The Court concludes that it may consider the October 2010 letter in deciding the motion to dismiss, but that it must DENY the motion because that letter did not put Plaintiffs on notice of any actual or anticipated breach of contract.
1. Considering the 2010 Letter. Plaintiffs ask the Court to strike or at least disregard the October 29, 2010, letter that is attached to Defendants’ motion to dismiss. They argue that the Court may not consider this letter without converting
– 2 –
the motion to dismiss into a motion for summary judgment because Plaintiffs did not attach the letter to, reference the letter in, or rely on the letter in drafting the complaint. The Court disagrees.
The authenticity of this letter and the fact that it was sent to Plaintiffs are not in dispute, as Plaintiffs acknowledged at oral argument.
It is therefore permissible and appropriate for the Court to consider the letter in deciding Defendants’ motion to dismiss. When deciding a motion to dismiss under Rule 12(b)(6), a court may consider “documents the authenticity of which is not disputed by the parties” without converting the motion into one for summary judgment.1 Town of Barnstable v. O’Connor, 786 F.3d 130, 141 n.12 (1st Cir. 2015), quoting Watterson v. Page, 987 F.2d 1, 3 (1st Cir. 1993); accord, e.g., SFM Holdings, Ltd. v. Banc of America Securities, LLC, 600 F.3d 1334, 1337 (11th Cir. 2010); cf. Smaland Beach Ass’n, Inc. v. Genova, 461 Mass. 214, 228 (2012) (judicial construction of federal rules of civil procedure applies to parallel state rules). No affidavit authenticating the document is needed because the authenticity of the copy provided by Defendants has been conceded. See City of Boston v. Roxbury Action Program, Inc., 68 Mass. App. Ct. 468, 469 n.3, rev. denied, 449 Mass. 1101 (2007) (summary judgment record).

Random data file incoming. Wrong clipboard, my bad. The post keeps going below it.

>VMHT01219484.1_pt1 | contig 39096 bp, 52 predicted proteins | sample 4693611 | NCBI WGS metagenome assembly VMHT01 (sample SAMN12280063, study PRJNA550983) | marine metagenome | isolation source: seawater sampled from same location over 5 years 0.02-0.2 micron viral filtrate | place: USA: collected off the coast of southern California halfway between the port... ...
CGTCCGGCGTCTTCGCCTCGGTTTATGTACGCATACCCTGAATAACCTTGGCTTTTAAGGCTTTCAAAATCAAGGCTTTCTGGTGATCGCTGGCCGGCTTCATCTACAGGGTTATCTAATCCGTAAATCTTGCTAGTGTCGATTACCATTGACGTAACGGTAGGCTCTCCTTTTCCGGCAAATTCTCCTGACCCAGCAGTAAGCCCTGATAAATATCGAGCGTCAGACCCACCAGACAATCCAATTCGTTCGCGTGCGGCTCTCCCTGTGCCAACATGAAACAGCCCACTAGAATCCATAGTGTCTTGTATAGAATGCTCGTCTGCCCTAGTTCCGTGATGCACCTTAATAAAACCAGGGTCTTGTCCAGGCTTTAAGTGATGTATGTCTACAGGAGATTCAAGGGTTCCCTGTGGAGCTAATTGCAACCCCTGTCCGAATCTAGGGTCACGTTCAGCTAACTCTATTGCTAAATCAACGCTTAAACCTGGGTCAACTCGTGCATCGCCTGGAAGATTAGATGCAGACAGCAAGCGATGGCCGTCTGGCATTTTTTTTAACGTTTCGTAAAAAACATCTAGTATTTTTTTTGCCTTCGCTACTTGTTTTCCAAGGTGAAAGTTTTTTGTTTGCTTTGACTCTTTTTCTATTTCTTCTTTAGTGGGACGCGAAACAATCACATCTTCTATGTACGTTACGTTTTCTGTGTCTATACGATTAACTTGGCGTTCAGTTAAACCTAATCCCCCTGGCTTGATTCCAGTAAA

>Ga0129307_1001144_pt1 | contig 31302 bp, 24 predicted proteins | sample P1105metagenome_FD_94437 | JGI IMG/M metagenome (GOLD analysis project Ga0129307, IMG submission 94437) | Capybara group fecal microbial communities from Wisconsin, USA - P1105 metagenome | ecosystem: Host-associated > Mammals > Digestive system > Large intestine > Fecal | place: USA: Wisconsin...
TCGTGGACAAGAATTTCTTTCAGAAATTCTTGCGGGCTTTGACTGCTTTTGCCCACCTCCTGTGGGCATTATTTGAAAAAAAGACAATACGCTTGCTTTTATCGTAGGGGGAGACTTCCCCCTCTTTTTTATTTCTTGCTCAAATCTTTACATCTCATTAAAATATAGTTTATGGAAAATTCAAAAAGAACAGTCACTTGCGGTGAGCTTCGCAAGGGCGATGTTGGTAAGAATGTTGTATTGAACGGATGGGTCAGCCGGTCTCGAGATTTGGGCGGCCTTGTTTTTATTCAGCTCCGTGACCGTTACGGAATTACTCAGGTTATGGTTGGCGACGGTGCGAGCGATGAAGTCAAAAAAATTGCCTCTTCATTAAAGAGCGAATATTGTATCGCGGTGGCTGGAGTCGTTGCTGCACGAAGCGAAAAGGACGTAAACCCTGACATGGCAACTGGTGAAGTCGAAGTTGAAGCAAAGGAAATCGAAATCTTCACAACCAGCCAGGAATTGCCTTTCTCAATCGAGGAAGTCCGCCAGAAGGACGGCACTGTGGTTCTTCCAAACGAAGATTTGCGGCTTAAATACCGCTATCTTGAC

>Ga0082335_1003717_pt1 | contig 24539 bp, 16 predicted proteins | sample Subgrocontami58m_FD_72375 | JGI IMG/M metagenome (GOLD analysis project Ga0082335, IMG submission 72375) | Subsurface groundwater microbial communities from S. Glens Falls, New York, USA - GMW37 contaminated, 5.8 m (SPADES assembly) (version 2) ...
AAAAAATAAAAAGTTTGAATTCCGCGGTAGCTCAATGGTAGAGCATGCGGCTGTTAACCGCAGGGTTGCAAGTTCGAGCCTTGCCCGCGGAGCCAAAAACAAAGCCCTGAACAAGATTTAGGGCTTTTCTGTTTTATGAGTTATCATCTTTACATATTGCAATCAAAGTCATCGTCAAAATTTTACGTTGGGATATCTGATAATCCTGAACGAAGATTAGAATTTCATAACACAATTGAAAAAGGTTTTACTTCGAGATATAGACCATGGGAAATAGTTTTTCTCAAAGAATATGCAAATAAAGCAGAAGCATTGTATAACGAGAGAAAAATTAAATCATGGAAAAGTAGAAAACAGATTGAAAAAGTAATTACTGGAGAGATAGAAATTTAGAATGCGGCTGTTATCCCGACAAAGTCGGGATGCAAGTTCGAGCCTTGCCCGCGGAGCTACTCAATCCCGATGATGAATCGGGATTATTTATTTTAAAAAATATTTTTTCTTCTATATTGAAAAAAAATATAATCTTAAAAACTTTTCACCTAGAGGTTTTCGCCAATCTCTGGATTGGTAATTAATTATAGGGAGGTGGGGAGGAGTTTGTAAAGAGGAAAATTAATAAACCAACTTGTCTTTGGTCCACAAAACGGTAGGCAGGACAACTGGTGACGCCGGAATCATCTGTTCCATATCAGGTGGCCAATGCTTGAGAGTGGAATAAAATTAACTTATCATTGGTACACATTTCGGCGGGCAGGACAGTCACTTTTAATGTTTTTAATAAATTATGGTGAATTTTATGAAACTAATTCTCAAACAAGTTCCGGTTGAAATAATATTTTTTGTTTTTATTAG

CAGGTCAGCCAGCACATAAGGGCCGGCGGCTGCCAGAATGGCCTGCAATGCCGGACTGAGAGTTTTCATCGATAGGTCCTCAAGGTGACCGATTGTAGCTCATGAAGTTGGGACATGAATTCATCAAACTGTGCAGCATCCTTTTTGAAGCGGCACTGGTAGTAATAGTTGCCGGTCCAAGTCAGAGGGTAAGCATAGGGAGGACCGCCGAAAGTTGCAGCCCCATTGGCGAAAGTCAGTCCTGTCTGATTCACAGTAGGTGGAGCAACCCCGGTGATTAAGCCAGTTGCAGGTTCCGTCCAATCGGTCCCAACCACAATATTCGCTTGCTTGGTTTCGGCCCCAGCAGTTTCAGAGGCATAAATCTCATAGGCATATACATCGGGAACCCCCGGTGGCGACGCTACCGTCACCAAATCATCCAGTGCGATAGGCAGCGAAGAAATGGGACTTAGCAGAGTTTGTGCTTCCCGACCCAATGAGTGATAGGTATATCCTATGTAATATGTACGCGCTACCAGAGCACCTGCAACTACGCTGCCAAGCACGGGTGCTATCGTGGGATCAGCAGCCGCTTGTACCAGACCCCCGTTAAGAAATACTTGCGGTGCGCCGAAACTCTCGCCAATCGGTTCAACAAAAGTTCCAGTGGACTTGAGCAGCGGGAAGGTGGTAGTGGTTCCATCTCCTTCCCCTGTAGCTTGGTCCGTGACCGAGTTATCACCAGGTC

2. No Actual Breach or Unequivocal Repudiation. The October 29, 2010, did not trigger the statute of limitations, however, because it did not constitute a breach of the contractual terms alleged in the complaint, did not put Plaintiffs on notice of an actual breach of contract, and was not an unequivocal repudiation of any future contractual obligations.
This letter put Defendants on notice that “AMB disputes that there is any binding agreement between it and [Bay Colony] with respect to either project. But the letter does not assert that AMB was refusing to pay any amounts that Bay Colony
1 This makes perfect sense. If the rule were otherwise, a defendant could instead attach an undisputed document to their answer and seek judgment on the pleadings based on that document. Since a Rule 12(c) motion for judgment on the pleadings is subject to the same standard as a Rule 12(b)(6) motion to dismiss, see Boston Med. Ctr. Corp. v. Secretary of the Exec. Office of Health and Human Svcs., 463 Mass. 447, 450 (2012), such a motion for judgment on the pleadings would be indistinguishable from Defendants’ motion to dismiss in this case.
– 3 –
claims it was owed for services rendered. Instead, AMB wrote that “[w]e will respond in writing to you shortly detailing AMB’s position.” The letter went on to direct Bay Colony and Locke not to do any further work on either project, and not to have any contact with AMB except through its legal counsel.
Defendants are not entitled to dismissal of this action on the ground that the termination of any contractual arrangement between AMB and Plaintiffs triggered the statute of limitations. The complaint does not allege that AMB had no right to terminate the alleged contract. As a result, nothing in the complaint suggests that contract termination was in and of itself a contract breach that would start the limitations period.